Launched on September 1, 2020, Binance Smart Chain (BSC) has already been noticed in the DeFi (decentralized finance) community. Let’s take a quick look into BSC and discuss some of the popular yield farming protocols on the new blockchain.
What is Binance Smart Chain?
Binance Smart Chain is a smart contract-enabled public blockchain designed to run parallel to Binance Chain, the native blockchain of major crypto exchange Binance.
The cross-chain compatibility with Binance Chain allows users to benefit from the advantageous features witnessed in the latter while simultaneously supporting the programmatic flexibility inherent to smart contract blockchains. Additionally, BSC is compatible with the Ethereum Virtual Machine (EVM). This feature provides the growing DeFi space with another alternative to the Ethereum (ETH) blockchain with two differences:
BSC is faster with a three-second block time
BSC has low fees with the average transaction fee being two cents.
Despite its cross-chain compatibility, BSC is not a layer two solution for Binance Chain. It is an independent blockchain that can function without Binance Chain.
BSC was first introduced to the world through a white paper published by the Binance Chain Development Community. The community-led initiative explained the relationship between the two, stating:
“Both Binance Chain and Binance Smart Chain will allow transfers and other communication thanks to the native support of interoperability. The Binance DEX will remain a liquid exchange venue of assets on both chains. This dual-chain architecture will empower its users to build their decentralized apps and digital assets on one blockchain and take advantage of the fast trading to exchange on the other.”
Pros of BSC
BSC is cross-compatible with Binance Chain, which affords its users the ability to trade their assets on Binance DEX, a non-custodial exchange. The cross-compatibility supports cross-chain transfer and plans are underway to support cross-chain contract events.
By leveraging interoperability, users have exposure to a vast ecosystem that can support many use cases. BEP-2 and BEP-8 tokens from Binance Chain can be swapped for BEP-20 tokens, the new standard introduced for Binance Smart Chain through the Binance DEX or through Trust Wallet.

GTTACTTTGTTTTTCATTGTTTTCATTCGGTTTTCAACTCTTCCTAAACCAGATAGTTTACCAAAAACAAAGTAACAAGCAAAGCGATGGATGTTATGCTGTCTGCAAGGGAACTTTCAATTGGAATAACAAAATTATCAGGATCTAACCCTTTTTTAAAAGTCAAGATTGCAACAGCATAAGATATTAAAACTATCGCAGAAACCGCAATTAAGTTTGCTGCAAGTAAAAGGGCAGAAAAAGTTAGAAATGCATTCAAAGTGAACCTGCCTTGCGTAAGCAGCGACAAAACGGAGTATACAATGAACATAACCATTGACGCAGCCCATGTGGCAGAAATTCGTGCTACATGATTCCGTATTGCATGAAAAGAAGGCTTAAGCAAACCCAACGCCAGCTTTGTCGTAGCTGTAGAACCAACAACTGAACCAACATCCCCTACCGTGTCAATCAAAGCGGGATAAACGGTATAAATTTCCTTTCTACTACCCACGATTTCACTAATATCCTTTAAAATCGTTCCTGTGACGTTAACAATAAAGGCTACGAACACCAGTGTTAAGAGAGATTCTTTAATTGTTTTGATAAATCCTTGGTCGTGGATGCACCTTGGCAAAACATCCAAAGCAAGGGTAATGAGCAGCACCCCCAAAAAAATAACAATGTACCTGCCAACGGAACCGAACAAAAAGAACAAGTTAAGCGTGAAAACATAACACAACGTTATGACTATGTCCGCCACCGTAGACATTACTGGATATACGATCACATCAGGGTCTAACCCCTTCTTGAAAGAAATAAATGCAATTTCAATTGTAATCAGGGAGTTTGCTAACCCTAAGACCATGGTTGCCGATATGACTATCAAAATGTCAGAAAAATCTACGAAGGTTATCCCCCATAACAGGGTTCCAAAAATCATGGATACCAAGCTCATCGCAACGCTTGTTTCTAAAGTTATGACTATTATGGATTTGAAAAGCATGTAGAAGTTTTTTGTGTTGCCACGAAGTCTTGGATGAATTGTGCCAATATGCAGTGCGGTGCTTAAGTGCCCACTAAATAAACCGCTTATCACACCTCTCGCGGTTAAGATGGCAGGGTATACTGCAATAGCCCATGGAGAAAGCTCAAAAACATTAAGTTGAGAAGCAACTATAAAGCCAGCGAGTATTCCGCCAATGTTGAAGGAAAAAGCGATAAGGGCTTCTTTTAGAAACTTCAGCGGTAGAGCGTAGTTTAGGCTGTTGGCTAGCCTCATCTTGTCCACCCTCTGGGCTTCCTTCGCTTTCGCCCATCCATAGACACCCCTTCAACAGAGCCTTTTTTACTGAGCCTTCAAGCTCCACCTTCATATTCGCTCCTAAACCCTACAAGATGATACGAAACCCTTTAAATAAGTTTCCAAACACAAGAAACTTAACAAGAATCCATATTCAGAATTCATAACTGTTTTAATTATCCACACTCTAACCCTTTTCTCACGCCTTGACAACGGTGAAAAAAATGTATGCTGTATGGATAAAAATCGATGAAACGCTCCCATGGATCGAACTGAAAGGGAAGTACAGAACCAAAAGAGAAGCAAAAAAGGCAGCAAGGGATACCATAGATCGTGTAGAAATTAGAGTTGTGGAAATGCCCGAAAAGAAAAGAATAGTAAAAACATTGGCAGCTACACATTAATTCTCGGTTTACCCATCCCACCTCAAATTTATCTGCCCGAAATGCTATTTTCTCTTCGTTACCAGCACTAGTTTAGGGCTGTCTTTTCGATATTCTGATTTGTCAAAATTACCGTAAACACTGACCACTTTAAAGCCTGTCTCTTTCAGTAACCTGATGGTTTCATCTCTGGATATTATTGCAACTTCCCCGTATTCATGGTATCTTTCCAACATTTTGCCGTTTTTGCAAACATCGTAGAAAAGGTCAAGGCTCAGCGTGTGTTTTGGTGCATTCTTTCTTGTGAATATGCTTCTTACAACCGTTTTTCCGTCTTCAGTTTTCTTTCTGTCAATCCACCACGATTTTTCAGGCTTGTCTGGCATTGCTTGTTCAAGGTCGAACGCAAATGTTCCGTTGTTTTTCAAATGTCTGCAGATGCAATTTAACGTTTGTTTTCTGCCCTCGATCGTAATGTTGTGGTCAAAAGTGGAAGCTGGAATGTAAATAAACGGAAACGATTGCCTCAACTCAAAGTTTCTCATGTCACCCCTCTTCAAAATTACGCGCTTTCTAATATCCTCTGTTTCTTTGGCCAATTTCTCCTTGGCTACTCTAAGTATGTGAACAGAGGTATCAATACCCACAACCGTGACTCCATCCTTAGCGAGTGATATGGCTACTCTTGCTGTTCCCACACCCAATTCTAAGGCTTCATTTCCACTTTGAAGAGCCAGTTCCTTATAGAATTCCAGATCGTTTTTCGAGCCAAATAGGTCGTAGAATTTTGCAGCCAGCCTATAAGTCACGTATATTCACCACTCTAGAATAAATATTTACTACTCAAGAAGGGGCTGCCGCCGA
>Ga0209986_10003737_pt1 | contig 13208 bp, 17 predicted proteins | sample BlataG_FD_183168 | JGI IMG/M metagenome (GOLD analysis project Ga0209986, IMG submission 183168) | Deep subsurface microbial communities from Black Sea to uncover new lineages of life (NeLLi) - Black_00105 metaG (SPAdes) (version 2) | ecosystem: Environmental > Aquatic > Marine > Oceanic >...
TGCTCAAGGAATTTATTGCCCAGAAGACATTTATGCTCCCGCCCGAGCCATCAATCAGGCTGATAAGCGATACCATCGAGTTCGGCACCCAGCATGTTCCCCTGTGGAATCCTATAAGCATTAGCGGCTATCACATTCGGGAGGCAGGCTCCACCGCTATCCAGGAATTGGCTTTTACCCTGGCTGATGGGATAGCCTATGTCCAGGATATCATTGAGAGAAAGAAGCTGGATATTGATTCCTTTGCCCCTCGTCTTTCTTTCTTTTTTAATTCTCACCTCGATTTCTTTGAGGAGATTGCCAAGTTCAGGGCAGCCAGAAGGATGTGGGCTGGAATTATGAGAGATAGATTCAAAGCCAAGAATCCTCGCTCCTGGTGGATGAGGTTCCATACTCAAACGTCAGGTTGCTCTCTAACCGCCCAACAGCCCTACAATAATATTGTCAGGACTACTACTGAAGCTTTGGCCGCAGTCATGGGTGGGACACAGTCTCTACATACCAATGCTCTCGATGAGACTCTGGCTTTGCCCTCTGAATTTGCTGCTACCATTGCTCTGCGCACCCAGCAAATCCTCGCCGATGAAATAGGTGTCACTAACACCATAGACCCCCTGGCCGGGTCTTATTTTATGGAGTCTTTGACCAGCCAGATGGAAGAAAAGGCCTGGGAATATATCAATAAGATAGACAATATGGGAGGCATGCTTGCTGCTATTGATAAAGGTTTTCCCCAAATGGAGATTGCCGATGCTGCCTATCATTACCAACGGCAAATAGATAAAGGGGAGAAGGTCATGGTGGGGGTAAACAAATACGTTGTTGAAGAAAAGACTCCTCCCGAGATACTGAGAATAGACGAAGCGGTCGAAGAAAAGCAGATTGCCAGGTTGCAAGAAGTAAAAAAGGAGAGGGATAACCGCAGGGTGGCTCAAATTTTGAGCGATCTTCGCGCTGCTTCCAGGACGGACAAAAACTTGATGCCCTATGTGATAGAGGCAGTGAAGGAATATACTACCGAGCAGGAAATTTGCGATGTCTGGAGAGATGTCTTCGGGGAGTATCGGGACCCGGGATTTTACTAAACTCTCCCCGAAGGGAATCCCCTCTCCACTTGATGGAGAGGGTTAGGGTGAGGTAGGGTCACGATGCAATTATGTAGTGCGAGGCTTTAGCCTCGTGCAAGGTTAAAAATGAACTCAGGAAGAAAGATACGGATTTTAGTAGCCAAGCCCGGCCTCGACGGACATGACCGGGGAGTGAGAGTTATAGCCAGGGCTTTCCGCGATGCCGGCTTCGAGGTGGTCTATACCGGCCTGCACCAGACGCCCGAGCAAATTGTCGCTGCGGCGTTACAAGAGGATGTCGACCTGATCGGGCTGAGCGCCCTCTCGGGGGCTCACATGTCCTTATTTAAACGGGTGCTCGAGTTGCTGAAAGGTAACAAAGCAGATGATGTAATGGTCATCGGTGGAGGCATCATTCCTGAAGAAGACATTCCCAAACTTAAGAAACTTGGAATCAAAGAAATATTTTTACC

Furthermore, BSC is EVM compatible. This feature provides a bridge to bring DeFi from Ethereum to Binance Smart Chain.
Given the segmentation of the DeFi market, pundits claim this is a major step in the right direction. Binance explains: “Because BSC is EVM-compatible, it launched with support for the rich universe of Ethereum tools and dapps [decentralized apps]. In theory, this makes it easy for developers to port their projects over from Ethereum. For users, it means that applications like Metamask can be easily configured to work with BSC.”
Cons of BSC
BSC employs a type of proof-of-stake as its consensus mechanism. The mechanism employed is called Proof of Staked Authority (PoSA) where parties are required to stake BNB, the native token of Binance, to qualify as validators. If the validators propose a valid block, they are entitled to a portion of the fees levied on the transitions included in the block.
While the use of PoSA allows the blockchain to achieve its fast block times, critics argue that it is prone to centralization.
Proof-of-stake consensus mechanisms are likely to struggle with centralization as validatorship is available only to those who can meet the financial eligibility requirements, effectively cutting out a large portion of the community.
Those who meet validator requirements can theoretically collude to maliciously alter the blockchain. However, it is important to note though that the validators are economically disincentivized to follow this course of action as it would likely affect their fees and the value of their staked holdings.
What’s already yielding?
Despite only few months of being live on the mainnet, Binance Smart Chain is already creating some buzz in the DeFi community. There are a number of decentralized applications that are already enjoying growing popularity, most notably PancakeSwap and BakerySwap. Both projects have been granted funds through Binance’s Accelerator Fund.
PancakeSwap is one of the most popular offerings on the BSC blockchain. It is an automated market maker (AMM) that allows parties to deposit liquidity in a pool in exchange for a portion of the fees levied on trades. It works quite similar to other AMMs in the space like Balancer or Curve.
Additionally, PancakeSwap allows Liquidity Providers (LPs) to stake their LP tokens, called FLIP, to yield farm CAKE tokens. Furthermore, LPs can then stake their CAKE to receive yet another token, called SYRUP. SYRUP will be used as a governance token and can also be staked to earn other BSC-powered tokens.
Given its yield farming features as well as its support of Metamask due to its EVM interoperability, it is no surprise the AMM is attracting users. PancakeSwap has been among the top liquidity providers on Binance Smart Chain in terms of volume, active users, and gas fee contribution.
Another popular offering on BSC is BakerySwap. It is similar to PancakeSwap in architecture and design with a few differences. It holds the distinction of being the first BSC AMM to offer altcoin liquidity pools, such as LINK and DOT.
Additionally, BakerySwap has a native governance token, named BAKE, which LPs receive to represent their contributions to the pools. The longer LPs participate in the BakerySwap ecosystem, the more BAKE they stand to earn.
Finally, it is possible to participate in BakerySwap through Trust Wallet, a mobile wallet for the Binance ecosystem. This is an added advantage for mobile-first sections of the global populace.
Also, other Binance Smart Chain-powered DeFi applications that are already generating yield for protocol participants are BurgerSwap and AnySwap. ___